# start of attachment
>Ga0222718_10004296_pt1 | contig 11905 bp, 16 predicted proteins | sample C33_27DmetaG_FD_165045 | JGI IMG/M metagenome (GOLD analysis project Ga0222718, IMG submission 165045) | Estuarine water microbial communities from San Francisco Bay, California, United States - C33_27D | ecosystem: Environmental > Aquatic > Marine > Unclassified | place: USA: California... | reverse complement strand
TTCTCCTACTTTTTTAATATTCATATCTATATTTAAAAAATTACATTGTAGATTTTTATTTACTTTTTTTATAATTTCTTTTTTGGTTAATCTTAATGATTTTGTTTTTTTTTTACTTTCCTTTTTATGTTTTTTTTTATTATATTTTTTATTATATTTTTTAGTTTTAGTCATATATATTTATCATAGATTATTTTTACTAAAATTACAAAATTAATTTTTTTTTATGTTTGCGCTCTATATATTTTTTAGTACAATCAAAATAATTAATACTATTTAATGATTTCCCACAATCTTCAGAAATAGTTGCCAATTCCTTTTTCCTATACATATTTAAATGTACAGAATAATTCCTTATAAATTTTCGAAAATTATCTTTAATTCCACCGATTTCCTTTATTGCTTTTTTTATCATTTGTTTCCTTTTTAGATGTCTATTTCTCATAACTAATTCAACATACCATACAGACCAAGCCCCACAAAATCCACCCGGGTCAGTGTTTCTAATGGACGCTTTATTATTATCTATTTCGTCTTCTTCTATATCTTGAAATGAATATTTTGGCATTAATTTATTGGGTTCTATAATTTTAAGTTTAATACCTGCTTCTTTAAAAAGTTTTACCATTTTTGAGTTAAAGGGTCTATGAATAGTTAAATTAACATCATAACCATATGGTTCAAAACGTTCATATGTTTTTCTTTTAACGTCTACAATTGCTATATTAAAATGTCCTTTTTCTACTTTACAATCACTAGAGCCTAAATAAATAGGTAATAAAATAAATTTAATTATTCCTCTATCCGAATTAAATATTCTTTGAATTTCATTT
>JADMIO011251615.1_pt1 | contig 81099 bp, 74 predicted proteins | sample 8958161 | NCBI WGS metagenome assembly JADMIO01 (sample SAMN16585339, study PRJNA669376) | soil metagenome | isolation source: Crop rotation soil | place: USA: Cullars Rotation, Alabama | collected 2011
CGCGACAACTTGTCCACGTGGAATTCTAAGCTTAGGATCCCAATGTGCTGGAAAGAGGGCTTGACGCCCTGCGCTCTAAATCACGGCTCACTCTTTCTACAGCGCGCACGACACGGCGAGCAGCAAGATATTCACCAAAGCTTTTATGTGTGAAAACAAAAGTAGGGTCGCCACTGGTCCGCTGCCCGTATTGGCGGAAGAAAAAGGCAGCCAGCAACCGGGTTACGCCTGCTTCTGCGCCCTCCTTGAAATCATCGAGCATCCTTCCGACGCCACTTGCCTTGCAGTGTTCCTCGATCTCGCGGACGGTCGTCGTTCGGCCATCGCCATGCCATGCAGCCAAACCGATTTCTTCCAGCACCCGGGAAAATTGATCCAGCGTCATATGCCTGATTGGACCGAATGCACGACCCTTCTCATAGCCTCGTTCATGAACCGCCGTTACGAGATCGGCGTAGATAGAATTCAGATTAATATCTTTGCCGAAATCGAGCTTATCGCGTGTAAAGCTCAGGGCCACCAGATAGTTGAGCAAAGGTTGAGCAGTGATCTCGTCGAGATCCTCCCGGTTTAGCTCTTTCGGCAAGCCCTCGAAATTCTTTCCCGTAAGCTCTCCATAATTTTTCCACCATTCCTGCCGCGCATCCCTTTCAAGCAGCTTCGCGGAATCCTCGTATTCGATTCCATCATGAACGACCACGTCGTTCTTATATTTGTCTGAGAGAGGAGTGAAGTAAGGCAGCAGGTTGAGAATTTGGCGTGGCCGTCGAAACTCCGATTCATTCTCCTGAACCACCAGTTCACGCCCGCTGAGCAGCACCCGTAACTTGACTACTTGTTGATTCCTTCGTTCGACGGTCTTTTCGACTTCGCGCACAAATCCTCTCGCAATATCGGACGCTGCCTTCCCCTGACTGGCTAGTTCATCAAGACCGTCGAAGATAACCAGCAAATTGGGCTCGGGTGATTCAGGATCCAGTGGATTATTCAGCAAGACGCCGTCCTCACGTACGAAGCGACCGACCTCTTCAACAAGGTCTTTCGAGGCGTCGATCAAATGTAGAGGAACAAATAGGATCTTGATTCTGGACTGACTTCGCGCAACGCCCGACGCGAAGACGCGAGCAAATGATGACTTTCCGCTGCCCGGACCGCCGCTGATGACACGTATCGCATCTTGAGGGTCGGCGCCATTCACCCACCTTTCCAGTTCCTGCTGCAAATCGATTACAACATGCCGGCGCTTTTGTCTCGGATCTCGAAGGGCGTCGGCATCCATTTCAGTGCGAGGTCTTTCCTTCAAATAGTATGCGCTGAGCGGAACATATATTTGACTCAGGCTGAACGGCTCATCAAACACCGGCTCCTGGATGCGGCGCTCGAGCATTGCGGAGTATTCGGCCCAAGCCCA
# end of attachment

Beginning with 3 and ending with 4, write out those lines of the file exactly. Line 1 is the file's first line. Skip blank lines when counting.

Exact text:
>JADMIO011251615.1_pt1 | contig 81099 bp, 74 predicted proteins | sample 8958161 | NCBI WGS metagenome assembly JADMIO01 (sample SAMN16585339, study PRJNA669376) | soil metagenome | isolation source: Crop rotation soil | place: USA: Cullars Rotation, Alabama | collected 2011
CGCGACAACTTGTCCACGTGGAATTCTAAGCTTAGGATCCCAATGTGCTGGAAAGAGGGCTTGACGCCCTGCGCTCTAAATCACGGCTCACTCTTTCTACAGCGCGCACGACACGGCGAGCAGCAAGATATTCACCAAAGCTTTTATGTGTGAAAACAAAAGTAGGGTCGCCACTGGTCCGCTGCCCGTATTGGCGGAAGAAAAAGGCAGCCAGCAACCGGGTTACGCCTGCTTCTGCGCCCTCCTTGAAATCATCGAGCATCCTTCCGACGCCACTTGCCTTGCAGTGTTCCTCGATCTCGCGGACGGTCGTCGTTCGGCCATCGCCATGCCATGCAGCCAAACCGATTTCTTCCAGCACCCGGGAAAATTGATCCAGCGTCATATGCCTGATTGGACCGAATGCACGACCCTTCTCATAGCCTCGTTCATGAACCGCCGTTACGAGATCGGCGTAGATAGAATTCAGATTAATATCTTTGCCGAAATCGAGCTTATCGCGTGTAAAGCTCAGGGCCACCAGATAGTTGAGCAAAGGTTGAGCAGTGATCTCGTCGAGATCCTCCCGGTTTAGCTCTTTCGGCAAGCCCTCGAAATTCTTTCCCGTAAGCTCTCCATAATTTTTCCACCATTCCTGCCGCGCATCCCTTTCAAGCAGCTTCGCGGAATCCTCGTATTCGATTCCATCATGAACGACCACGTCGTTCTTATATTTGTCTGAGAGAGGAGTGAAGTAAGGCAGCAGGTTGAGAATTTGGCGTGGCCGTCGAAACTCCGATTCATTCTCCTGAACCACCAGTTCACGCCCGCTGAGCAGCACCCGTAACTTGACTACTTGTTGATTCCTTCGTTCGACGGTCTTTTCGACTTCGCGCACAAATCCTCTCGCAATATCGGACGCTGCCTTCCCCTGACTGGCTAGTTCATCAAGACCGTCGAAGATAACCAGCAAATTGGGCTCGGGTGATTCAGGATCCAGTGGATTATTCAGCAAGACGCCGTCCTCACGTACGAAGCGACCGACCTCTTCAACAAGGTCTTTCGAGGCGTCGATCAAATGTAGAGGAACAAATAGGATCTTGATTCTGGACTGACTTCGCGCAACGCCCGACGCGAAGACGCGAGCAAATGATGACTTTCCGCTGCCCGGACCGCCGCTGATGACACGTATCGCATCTTGAGGGTCGGCGCCATTCACCCACCTTTCCAGTTCCTGCTGCAAATCGATTACAACATGCCGGCGCTTTTGTCTCGGATCTCGAAGGGCGTCGGCATCCATTTCAGTGCGAGGTCTTTCCTTCAAATAGTATGCGCTGAGCGGAACATATATTTGACTCAGGCTGAACGGCTCATCAAACACCGGCTCCTGGATGCGGCGCTCGAGCATTGCGGAGTATTCGGCCCAAGCCCA